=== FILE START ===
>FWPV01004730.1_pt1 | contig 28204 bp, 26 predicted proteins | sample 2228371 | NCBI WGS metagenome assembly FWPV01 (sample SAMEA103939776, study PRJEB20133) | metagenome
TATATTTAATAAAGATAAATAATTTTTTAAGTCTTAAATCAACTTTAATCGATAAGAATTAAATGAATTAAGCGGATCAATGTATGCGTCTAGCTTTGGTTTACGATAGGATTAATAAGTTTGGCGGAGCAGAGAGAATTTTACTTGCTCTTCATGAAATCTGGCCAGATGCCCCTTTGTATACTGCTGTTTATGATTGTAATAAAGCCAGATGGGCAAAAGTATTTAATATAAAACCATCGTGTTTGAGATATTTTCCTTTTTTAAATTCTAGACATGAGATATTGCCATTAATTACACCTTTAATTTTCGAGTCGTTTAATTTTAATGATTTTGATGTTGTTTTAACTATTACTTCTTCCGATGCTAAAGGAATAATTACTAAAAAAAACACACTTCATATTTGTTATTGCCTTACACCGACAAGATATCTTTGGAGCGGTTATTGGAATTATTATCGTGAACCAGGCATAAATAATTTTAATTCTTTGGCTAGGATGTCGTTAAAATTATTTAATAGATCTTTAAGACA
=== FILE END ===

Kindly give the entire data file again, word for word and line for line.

>FWPV01004730.1_pt1 | contig 28204 bp, 26 predicted proteins | sample 2228371 | NCBI WGS metagenome assembly FWPV01 (sample SAMEA103939776, study PRJEB20133) | metagenome
TATATTTAATAAAGATAAATAATTTTTTAAGTCTTAAATCAACTTTAATCGATAAGAATTAAATGAATTAAGCGGATCAATGTATGCGTCTAGCTTTGGTTTACGATAGGATTAATAAGTTTGGCGGAGCAGAGAGAATTTTACTTGCTCTTCATGAAATCTGGCCAGATGCCCCTTTGTATACTGCTGTTTATGATTGTAATAAAGCCAGATGGGCAAAAGTATTTAATATAAAACCATCGTGTTTGAGATATTTTCCTTTTTTAAATTCTAGACATGAGATATTGCCATTAATTACACCTTTAATTTTCGAGTCGTTTAATTTTAATGATTTTGATGTTGTTTTAACTATTACTTCTTCCGATGCTAAAGGAATAATTACTAAAAAAAACACACTTCATATTTGTTATTGCCTTACACCGACAAGATATCTTTGGAGCGGTTATTGGAATTATTATCGTGAACCAGGCATAAATAATTTTAATTCTTTGGCTAGGATGTCGTTAAAATTATTTAATAGATCTTTAAGACA